Figure 2. Multiservice platforms will support today's revenue-generating services like time-division multiplexing and ATM/frame relay and will enable Internet Protocol services for new services that can help a carrier differentiate itself from its competition.

While private-line TDM demand is growing, carriers and service providers also want to use the network more efficiently. That means the key attributes of the data switching layer must be incorporated into multiservice platforms-traffic aggregation (statistical multiplexing gain) and LAN capabilities (e.g., transparent LAN and virtual LAN services). Traffic aggregation must occur over a variety of traffic interfaces and certainly must include ATM, FR, and Ethernet, particularly since Ethernet continues to grow in popularity as a low-cost interconnection interface. Statistical multiplexing allows the service provider to take advantage of the bursty nature of data traffic to over-provision the network, so that the average traffic flow nearly fills the available bandwidth.

A variety of interfaces in the same platform and the ability to add processing power when and where needed offer a "pay as you grow" strategy to carriers and service providers that preserves capital and more closely matches expenditures to revenue generation. Scalability is an important attribute to reduce network costs and have costs better track revenue.

Certainly, one aspect of scalability is having a wide variety of interfaces in a single platform (e.g., DS-1 to OC-192, including 10/100 Ethernet and Gigabit Ethernet) and the ability to support a number of those interfaces in a single platform. Yet, an important and often overlooked aspect is the addition of processing power when and where it is needed. Often large switch matrices are deployed with minimal amounts of traffic running through them. The switch matrices largely end up sitting idle until traffic grows to fill the switch capacity. Alternatives sometimes include deploying smaller switch matrices to reduce initial cost but require upgrades to higher-capacity matrices when additional capacity is required. Either approach strands valuable capital resources, while generating little revenue.

Attempts to optimize the transport and data layers have focused on reducing the element and operations costs of the service providers' networks. Integrating the functionality of discrete transport and data-network elements and enabling a data-aggregation capability are essential to reducing a carrier/service provider's costs and using bandwidth more efficiently.

But this is only one part of the solution. The carrier/service provider world is intensely competitive, and the companies involved want to enable new revenue-generating opportunities beyond the delivery and control of bandwidth that the transport and data layers offer.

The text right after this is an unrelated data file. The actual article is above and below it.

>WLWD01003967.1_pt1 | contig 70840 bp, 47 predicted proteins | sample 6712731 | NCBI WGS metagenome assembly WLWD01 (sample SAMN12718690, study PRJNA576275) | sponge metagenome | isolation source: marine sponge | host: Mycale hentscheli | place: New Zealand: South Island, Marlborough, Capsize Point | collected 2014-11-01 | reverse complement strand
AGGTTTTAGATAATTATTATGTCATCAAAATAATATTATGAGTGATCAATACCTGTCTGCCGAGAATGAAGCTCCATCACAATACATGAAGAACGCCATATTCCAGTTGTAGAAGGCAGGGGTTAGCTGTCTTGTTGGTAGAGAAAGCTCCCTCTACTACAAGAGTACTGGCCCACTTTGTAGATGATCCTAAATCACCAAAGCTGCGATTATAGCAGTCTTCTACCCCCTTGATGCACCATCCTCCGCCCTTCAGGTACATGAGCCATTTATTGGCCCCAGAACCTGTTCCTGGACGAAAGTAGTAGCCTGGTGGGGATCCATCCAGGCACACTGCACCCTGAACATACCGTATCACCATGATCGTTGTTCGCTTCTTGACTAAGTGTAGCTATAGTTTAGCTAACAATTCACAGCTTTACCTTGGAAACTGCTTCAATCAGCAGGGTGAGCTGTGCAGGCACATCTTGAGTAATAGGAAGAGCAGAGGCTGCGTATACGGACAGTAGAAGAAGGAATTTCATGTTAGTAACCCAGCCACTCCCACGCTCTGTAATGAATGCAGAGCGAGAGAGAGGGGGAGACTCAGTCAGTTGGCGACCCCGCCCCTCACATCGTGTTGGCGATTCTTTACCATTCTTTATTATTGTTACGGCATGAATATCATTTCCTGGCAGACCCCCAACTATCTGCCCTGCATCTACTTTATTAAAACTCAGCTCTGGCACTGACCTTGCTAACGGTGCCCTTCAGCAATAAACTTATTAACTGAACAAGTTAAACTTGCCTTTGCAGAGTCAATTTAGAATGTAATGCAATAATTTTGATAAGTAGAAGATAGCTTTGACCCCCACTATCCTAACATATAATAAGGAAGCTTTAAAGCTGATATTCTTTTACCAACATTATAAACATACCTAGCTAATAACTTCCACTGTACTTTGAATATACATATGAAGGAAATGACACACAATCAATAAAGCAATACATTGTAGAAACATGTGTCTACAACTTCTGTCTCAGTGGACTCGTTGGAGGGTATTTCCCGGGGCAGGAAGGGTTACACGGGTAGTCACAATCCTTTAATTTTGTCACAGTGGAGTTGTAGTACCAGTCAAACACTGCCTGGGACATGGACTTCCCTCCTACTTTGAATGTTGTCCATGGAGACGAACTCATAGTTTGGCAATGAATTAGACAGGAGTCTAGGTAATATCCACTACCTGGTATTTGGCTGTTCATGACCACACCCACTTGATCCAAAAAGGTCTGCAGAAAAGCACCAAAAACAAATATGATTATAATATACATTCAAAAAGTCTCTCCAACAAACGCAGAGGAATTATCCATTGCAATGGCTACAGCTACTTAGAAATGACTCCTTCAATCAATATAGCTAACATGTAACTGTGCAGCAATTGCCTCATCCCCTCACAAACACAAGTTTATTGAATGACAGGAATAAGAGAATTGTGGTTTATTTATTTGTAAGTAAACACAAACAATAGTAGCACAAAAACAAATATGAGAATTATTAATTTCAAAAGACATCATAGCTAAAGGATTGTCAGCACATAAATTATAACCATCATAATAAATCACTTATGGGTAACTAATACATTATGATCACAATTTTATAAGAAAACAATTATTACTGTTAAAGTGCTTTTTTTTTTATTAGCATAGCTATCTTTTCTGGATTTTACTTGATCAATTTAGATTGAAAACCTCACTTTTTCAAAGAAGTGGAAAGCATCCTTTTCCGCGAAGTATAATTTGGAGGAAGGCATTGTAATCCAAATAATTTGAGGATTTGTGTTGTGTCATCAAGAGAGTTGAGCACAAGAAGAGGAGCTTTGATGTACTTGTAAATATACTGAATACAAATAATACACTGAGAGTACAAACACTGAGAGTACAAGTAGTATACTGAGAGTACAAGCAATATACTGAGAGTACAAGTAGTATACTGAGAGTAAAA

While any network element used to construct networks must support the SONET/SDH functions of today and offer data-aggregation capabilities, these elements must also support seamless migration from TDM to IP and enable IP services. IP provides both the control and flexibility that service providers and end users desire. Enabling IP and IP services must occur with minimal new hardware, if at all, and through straightforward software upgrades or commands that permit a provider to migrate to the packet world without wholesale replacement of hardware platforms.

Providers must be able to leverage the same equipment to move data traffic from its TDM network onto a separate, more resourceful data network. Simple upgrades like these also provide a secondary benefit to the carrier or service provider, since they will minimize hardware and sparing requirements.

Architectures that present conventional Layer 1 functions (circuit switching and multiplexing) and enable Layer 2 and Layer 3 features (cell- and packet-based switching and routing) permit the customer to gracefully travel from simple to more complex services. IP services allow carriers and service providers the ability to offer new revenue-generating services above and beyond the delivery and control of bandwidth.

Thus, today's static networks will migrate to dynamic service-enabled networks. Multiservice platforms and provisioning systems both enable and simplify this evolution (see Figure 2). The requirement for fewer elements, fewer physical interconnects, and fewer management and provisioning systems greatly enhances service provisioning. At the same time, a management system designed with dynamic end-to-end provisioning and customer network management in mind provides the carriers, service providers, and end-customers with end-to-end control of the network. End-customers can now adjust the services at a moment's notice. Important ingredients of customer network-management and dynamic service provisioning are security features and integrated accounting capabilities that allow service providers to bill for services.

It is clear that service providers will adopt next-generation SONET/SDH devices that provide massive scalability, lower initial cost, and optimized service delivery. With these systems, carriers will deliver and provision bandwidth and services to the customer when and where the customer wants it. Their new equipment also will help them migrate from a static TDM-based network today to a dynamic IP service-based network tomorrow.

Systems that transport, aggregate, enable, and manage services, while maintaining the SONET/SDH capabilities that the carrier/service provider expects, are essential for building the new access network. Platforms that correspond best

with the current method of operation of today's SONET/SDH infrastructure, while migrating a service provider to IP services, stand the best chance of succeeding in this new access network.

A persuasive migration approach is essential in the optical-edge market. New products must demonstrate that the product will not force a carrier to alter its existing network, but rather illustrate how it will allow the provider to comfortably migrate in the direction of a more resourceful network over time.

Mathew Steinberg is director of product marketing at Redback Networks Inc. (Sunnyvale, CA). He can be reached at matstein@redback.com.